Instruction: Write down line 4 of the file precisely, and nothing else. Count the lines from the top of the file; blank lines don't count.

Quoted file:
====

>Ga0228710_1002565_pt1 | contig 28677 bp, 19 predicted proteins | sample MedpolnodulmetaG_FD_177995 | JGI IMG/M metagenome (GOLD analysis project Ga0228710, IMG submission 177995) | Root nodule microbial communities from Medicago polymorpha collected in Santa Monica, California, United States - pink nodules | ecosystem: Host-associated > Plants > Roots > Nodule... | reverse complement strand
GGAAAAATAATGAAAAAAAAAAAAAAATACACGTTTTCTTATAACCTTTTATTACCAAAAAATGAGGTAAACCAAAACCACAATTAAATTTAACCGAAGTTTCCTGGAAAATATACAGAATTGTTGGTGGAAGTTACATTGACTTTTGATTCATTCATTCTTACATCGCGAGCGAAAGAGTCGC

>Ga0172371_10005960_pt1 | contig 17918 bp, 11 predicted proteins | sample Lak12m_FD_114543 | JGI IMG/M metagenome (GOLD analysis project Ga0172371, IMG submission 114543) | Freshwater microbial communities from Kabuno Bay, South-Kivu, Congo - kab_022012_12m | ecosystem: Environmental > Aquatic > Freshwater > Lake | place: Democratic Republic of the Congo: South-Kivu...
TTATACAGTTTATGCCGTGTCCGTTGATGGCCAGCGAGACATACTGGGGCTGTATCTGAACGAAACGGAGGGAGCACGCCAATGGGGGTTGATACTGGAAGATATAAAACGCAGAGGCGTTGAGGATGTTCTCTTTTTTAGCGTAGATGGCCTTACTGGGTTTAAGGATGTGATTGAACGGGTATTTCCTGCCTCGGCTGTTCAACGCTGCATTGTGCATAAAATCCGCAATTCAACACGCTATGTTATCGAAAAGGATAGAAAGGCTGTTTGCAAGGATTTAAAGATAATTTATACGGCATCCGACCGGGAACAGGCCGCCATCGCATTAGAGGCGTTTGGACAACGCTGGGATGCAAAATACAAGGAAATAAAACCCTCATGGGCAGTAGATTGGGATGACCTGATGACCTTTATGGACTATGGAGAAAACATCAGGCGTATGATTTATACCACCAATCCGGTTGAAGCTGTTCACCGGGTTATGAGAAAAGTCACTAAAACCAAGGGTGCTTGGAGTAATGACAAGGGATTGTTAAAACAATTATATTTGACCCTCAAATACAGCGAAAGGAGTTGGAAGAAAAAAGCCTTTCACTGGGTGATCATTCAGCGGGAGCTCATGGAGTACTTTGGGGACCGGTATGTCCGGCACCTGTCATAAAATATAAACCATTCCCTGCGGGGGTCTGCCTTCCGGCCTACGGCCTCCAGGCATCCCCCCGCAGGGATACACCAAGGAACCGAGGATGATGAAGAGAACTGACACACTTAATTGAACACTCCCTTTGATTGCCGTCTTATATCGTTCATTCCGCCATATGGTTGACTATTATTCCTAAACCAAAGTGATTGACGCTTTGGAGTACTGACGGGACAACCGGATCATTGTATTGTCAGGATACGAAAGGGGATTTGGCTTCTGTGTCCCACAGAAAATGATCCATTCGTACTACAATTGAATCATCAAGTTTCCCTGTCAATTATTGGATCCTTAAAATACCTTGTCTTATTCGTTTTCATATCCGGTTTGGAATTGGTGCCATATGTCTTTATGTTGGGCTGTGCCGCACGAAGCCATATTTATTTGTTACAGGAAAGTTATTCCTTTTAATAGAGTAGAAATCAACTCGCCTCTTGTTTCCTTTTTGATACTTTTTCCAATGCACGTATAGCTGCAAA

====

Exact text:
TTATACAGTTTATGCCGTGTCCGTTGATGGCCAGCGAGACATACTGGGGCTGTATCTGAACGAAACGGAGGGAGCACGCCAATGGGGGTTGATACTGGAAGATATAAAACGCAGAGGCGTTGAGGATGTTCTCTTTTTTAGCGTAGATGGCCTTACTGGGTTTAAGGATGTGATTGAACGGGTATTTCCTGCCTCGGCTGTTCAACGCTGCATTGTGCATAAAATCCGCAATTCAACACGCTATGTTATCGAAAAGGATAGAAAGGCTGTTTGCAAGGATTTAAAGATAATTTATACGGCATCCGACCGGGAACAGGCCGCCATCGCATTAGAGGCGTTTGGACAACGCTGGGATGCAAAATACAAGGAAATAAAACCCTCATGGGCAGTAGATTGGGATGACCTGATGACCTTTATGGACTATGGAGAAAACATCAGGCGTATGATTTATACCACCAATCCGGTTGAAGCTGTTCACCGGGTTATGAGAAAAGTCACTAAAACCAAGGGTGCTTGGAGTAATGACAAGGGATTGTTAAAACAATTATATTTGACCCTCAAATACAGCGAAAGGAGTTGGAAGAAAAAAGCCTTTCACTGGGTGATCATTCAGCGGGAGCTCATGGAGTACTTTGGGGACCGGTATGTCCGGCACCTGTCATAAAATATAAACCATTCCCTGCGGGGGTCTGCCTTCCGGCCTACGGCCTCCAGGCATCCCCCCGCAGGGATACACCAAGGAACCGAGGATGATGAAGAGAACTGACACACTTAATTGAACACTCCCTTTGATTGCCGTCTTATATCGTTCATTCCGCCATATGGTTGACTATTATTCCTAAACCAAAGTGATTGACGCTTTGGAGTACTGACGGGACAACCGGATCATTGTATTGTCAGGATACGAAAGGGGATTTGGCTTCTGTGTCCCACAGAAAATGATCCATTCGTACTACAATTGAATCATCAAGTTTCCCTGTCAATTATTGGATCCTTAAAATACCTTGTCTTATTCGTTTTCATATCCGGTTTGGAATTGGTGCCATATGTCTTTATGTTGGGCTGTGCCGCACGAAGCCATATTTATTTGTTACAGGAAAGTTATTCCTTTTAATAGAGTAGAAATCAACTCGCCTCTTGTTTCCTTTTTGATACTTTTTCCAATGCACGTATAGCTGCAAA